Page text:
A Garden’s Tale

Open Day came and went. The weather cooperated to the extent that it did not actually rain. A drizzle hung around for hours and it was chilly. A steady trickle of visitors braved the damp, cold conditions and for me, that made the day A-alright. Old and new faces brightened my outlook. Although colors are more vivid when it is overcast, garden visitors tend to come out in much higher numbers when the sun shines. I get it. I too do so much better when the golden rays are present.

I’d worked hard to prepare for this big day. All through April temperatures flip-flopped. Winter felt like spring and spring now is behaving more like winter. There was hardly any precipitation till April. How then was any self-respecting plant supposed to know what to do? But still, I endeavored. Caution has been the name of the game. Tentatively putting out leaves and buds, I’ve been risk averse. There was no way I could rush into full growth mode only to be felled by a severe cold snap. Besides what would’ve been the point, the bees and other pollinators were also playing it safe. Nothing was stirring in a hurry.

Despite the difficult conditions, the gardener worked industriously to get me ready. She cleared winter debris and tidied up everywhere so I could breathe freely. Fed on rich compost and judicious drinks of water, I was nurtured and cared for. I got new companions and said farewell to those whose time had come. Happy to be rid of thuggish weeds and all things harmful, I am aware that I’m amongst the fortunate suburban spaces where my health is of utmost importance. It’s a good life.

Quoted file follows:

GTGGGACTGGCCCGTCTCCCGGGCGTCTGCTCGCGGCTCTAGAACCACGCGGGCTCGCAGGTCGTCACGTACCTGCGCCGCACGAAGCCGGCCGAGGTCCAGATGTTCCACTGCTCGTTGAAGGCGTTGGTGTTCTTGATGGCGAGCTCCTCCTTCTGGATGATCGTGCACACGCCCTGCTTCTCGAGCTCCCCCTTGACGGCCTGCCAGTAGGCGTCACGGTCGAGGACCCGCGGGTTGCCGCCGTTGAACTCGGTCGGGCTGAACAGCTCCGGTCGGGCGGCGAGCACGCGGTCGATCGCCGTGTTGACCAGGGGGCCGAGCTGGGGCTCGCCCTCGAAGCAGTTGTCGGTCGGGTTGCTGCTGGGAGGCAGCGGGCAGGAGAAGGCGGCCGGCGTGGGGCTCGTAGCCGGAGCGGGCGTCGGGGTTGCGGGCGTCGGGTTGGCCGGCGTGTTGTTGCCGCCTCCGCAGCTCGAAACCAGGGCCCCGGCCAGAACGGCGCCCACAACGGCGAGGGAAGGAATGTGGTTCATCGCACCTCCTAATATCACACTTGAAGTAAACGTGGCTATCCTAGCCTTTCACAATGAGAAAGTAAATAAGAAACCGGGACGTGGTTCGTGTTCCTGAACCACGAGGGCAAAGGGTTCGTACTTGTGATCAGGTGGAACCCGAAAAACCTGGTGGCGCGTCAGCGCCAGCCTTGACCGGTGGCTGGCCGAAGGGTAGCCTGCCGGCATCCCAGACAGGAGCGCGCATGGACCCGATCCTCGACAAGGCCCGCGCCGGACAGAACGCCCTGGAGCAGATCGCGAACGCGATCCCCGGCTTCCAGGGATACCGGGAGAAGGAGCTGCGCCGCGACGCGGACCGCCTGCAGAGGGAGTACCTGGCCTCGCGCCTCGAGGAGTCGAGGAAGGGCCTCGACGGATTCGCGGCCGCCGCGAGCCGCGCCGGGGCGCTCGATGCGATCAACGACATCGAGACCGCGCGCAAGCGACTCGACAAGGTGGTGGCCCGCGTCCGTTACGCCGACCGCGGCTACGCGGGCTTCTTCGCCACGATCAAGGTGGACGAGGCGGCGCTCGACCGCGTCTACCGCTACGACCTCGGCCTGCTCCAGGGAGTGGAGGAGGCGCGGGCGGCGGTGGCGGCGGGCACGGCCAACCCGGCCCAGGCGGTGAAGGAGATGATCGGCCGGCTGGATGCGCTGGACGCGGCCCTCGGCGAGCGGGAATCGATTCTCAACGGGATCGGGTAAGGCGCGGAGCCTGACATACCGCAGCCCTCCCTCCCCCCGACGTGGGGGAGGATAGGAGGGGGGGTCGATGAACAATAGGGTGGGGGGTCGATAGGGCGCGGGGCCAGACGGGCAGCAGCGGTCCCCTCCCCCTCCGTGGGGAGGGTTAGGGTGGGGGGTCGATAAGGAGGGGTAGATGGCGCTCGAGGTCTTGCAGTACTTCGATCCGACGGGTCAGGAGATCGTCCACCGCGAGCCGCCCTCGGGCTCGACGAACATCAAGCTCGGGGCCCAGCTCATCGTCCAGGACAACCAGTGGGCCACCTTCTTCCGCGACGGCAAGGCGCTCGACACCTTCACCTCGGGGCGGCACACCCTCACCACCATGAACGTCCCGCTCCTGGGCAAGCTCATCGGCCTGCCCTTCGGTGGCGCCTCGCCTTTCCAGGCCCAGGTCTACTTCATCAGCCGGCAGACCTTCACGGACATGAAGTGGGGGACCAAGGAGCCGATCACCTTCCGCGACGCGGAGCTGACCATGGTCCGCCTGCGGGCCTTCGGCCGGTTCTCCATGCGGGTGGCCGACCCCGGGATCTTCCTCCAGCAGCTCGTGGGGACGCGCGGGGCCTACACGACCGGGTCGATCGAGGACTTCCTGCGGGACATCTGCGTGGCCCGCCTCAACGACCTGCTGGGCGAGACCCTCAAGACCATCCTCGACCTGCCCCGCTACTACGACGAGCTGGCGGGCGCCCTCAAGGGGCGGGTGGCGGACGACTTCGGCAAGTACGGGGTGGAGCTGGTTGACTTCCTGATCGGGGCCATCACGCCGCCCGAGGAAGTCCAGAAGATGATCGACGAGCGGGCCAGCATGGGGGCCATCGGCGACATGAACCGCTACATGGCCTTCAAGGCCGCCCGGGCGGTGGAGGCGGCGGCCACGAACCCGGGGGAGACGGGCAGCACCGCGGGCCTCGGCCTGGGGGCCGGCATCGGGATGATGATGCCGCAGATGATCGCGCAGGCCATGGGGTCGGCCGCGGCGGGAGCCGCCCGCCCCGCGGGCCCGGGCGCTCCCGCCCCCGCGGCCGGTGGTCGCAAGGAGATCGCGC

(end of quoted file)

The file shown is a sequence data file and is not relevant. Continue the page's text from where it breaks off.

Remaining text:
But I could sense her frustration. Where were the flowers? No doubt, at an intellectual level, she knew why. But, knowing that visitors adored pretty blooms, she was naturally concerned. While I’d have loved to oblige, it would’ve been fool hardy to ignore the weather conditions. I had to keep the long term in mind.

That caution has paid off. Little has been lost. However, it did mean that the flowers were delayed. With hardly any sunshine to coax the buds open, understandably, there is a hesitation to bare all. A little warmth and light goes a long way in the garden. To make up for the paucity of other blooms, the tulips have lingered longer than usual. They have held the horticultural fort so to speak. Thank goodness for that. I was afraid I’d lose face on open day by having nothing to show.

Meanwhile, the vertical garden had come alive with its many mosses and lichens and young ferns and heuchera. It was deeply satisfying to eavesdrop on all the positive comments on its beautiful, abstract appeal. I am not immune to compliments. Clearly, flowers do not own the show.

Gardeners are notorious for bemoaning to visitors “you should have come last week, the garden was spectacular!” For them, it is never the ideal visiting moment in the garden. Their eagerness to have everything looking perfect keeps them from ever being satisfied. It is the nature of the beast.